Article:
Time to go beyond finger-wiggles
In the first new programme in BBC Education's Playtime, the presenter exhorts: "Wiggle your hands, wiggle your fingers." Playtime is the nursery for the on-going series of STEPS (Steps Towards Evaluation Performance Success) a radio-based dance course. It follows the national curriculum, which is both a strength and a weakness. Each stage - Let's Move for 5 to 6-year-olds, Time to Move for 6 to 8-year-olds and Dance Workshop for 9 to 12-year-olds - progresses through the academic year and builds up a vocabulary of movements. Each uses a mix of individual, small and large group work and is focused towards performance. However, each also shows the influence of a dance curriculum which is heavily weighted toward the PE end of the spectrum.
What this means in practice is that musicality and interpretation are largely overlooked in favour of callisthenics. The "wiggle your fingers" approach, which certainly has its place in introductory warm-ups for dance, is coupled with a kind of jolly-hockeysticks patter, which pretty much negates any artistic element.
Thus in Playtime the dance is an extension of everyday movements, framed within activities like sorting buttons or discussing teeth, fleshed out by well-known poems and a short story. As a means of enlivening teaching on the body, the series works well but it is not specifically dance.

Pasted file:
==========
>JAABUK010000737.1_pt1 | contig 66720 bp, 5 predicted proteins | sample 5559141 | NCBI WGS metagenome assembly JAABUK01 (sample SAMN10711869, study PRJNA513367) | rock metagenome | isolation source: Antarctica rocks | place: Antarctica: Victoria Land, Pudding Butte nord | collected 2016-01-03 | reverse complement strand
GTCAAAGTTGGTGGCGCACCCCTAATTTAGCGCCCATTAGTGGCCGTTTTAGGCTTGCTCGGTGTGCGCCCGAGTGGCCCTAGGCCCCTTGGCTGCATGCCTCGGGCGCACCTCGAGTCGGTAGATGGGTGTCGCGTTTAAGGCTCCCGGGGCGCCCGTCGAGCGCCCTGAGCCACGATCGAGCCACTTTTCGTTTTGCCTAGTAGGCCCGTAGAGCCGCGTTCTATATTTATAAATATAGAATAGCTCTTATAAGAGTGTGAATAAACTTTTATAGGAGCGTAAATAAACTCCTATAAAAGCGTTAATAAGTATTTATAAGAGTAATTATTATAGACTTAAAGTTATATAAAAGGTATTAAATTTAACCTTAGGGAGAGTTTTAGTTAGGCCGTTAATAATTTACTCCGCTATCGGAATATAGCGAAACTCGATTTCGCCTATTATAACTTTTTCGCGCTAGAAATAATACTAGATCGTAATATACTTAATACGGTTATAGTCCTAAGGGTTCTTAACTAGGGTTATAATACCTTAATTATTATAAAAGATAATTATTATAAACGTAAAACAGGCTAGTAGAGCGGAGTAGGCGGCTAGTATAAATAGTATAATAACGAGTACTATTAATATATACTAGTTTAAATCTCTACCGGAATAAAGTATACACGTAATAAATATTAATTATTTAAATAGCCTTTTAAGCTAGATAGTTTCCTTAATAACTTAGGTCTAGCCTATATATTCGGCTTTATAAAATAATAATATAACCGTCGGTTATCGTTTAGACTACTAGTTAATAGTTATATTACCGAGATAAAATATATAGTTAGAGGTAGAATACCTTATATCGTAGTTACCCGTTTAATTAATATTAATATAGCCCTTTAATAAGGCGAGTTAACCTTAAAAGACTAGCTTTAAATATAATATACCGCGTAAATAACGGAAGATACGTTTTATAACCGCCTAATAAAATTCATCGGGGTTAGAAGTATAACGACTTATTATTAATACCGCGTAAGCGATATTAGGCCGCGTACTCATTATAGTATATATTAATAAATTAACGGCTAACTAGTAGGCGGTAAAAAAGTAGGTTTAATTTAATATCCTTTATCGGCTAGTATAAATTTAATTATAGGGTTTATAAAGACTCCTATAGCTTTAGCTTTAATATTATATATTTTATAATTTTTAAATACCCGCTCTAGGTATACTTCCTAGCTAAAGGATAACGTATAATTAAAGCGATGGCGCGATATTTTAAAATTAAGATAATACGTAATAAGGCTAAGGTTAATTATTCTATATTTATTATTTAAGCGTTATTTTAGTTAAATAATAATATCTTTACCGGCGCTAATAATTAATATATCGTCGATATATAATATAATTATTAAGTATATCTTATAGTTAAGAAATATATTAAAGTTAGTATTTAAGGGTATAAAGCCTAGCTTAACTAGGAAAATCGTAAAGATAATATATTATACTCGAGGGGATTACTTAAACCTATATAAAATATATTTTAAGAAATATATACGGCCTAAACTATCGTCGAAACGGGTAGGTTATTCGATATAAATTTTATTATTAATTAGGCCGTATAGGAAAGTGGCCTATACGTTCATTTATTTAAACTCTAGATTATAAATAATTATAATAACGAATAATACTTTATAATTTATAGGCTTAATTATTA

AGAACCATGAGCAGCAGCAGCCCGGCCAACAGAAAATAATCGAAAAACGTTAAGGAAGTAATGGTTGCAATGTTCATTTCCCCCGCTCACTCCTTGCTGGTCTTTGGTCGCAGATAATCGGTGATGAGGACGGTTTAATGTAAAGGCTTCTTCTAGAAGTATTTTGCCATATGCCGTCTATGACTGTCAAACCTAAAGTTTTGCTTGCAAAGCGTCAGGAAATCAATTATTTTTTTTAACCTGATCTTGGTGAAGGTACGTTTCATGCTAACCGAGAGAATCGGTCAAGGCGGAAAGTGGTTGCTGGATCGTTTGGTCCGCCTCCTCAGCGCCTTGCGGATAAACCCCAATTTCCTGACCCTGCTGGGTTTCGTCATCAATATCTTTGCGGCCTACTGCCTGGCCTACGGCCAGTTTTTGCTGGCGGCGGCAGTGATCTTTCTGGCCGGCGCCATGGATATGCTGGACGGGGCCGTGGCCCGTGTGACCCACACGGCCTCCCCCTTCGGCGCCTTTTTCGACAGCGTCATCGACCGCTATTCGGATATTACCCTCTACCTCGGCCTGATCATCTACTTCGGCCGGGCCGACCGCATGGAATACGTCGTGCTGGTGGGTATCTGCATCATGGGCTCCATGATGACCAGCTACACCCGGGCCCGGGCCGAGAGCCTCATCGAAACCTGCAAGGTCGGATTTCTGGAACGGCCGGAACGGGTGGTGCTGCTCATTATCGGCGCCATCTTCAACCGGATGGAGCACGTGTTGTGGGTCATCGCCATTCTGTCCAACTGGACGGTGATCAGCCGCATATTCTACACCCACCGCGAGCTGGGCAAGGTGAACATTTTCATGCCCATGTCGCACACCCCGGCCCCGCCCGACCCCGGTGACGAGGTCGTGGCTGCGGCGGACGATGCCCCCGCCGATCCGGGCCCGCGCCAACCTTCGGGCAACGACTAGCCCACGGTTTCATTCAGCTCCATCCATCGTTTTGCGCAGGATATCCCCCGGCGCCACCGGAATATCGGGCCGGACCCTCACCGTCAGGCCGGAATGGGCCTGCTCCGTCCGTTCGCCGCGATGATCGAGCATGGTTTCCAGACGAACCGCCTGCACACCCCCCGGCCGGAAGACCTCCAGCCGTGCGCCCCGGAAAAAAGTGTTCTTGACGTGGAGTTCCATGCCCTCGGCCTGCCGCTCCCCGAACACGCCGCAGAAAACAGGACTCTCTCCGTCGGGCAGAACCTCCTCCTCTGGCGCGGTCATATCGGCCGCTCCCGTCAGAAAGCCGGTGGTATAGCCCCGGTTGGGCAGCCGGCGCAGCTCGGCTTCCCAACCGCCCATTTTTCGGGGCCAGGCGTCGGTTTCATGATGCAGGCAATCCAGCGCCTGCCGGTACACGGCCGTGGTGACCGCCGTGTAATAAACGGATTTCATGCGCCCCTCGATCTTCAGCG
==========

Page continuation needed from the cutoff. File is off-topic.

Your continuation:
In Time To Move (there are no new programmes in Let's Move) the emphasis in the first unit is on identifying and using muscle groups and on cross-curricular links, though in the second two units, when versions of two traditional tales are developed, expressivity and talking about dance and effective performance is stressed. Even here, however, work is language based.
In the Dance Workshop programmes, which attempt to collar their pre-adolescent audience with drum and bass music and the excitement of sporting events, the theory seems to be that dance will be acceptable to boys the closer it comes to either Michael Jackson or Michael Jordan (the basketball player). While this may well be true, the weakness of work on counting and responding to beats, the lack of precision in describing fairly complex movements and the odd ratio of chat to music continue the inherently non-expressive kind of movement which is being promoted.
Essentially STEPS is old-fashioned "music and movement" revamped for the national curriculum. It is not movement in music, as dance really is. Although many of the basic ideas, such as dressing the body for very young children, or enlisting the Olympics for those who are a little older are good stimuli, it is quite hard to see how, with the limited amount of music transmitted, any meaningful development of sequences could be achieved in class. This is in addition to the obvious disadvantage of using radio for dance: pupils really need to see and copy a dance teacher.
The two performance packs, for key stage 1, do provide a whole side of the tape which is just music. The Christmas Story is less successful, relying as it does on an almost wholly secular version of the Nativity, in which bulging shopping bags and weary kings are more prominent than the Annunciation. "Who is this baby anyway?" asked one listening child. We're Going on a Bear Hunt is a better rounded concept, based on Michael Rosen's version of the familiar rhyme. Both of these packs include a 48-page teacher's guide with hints for performance.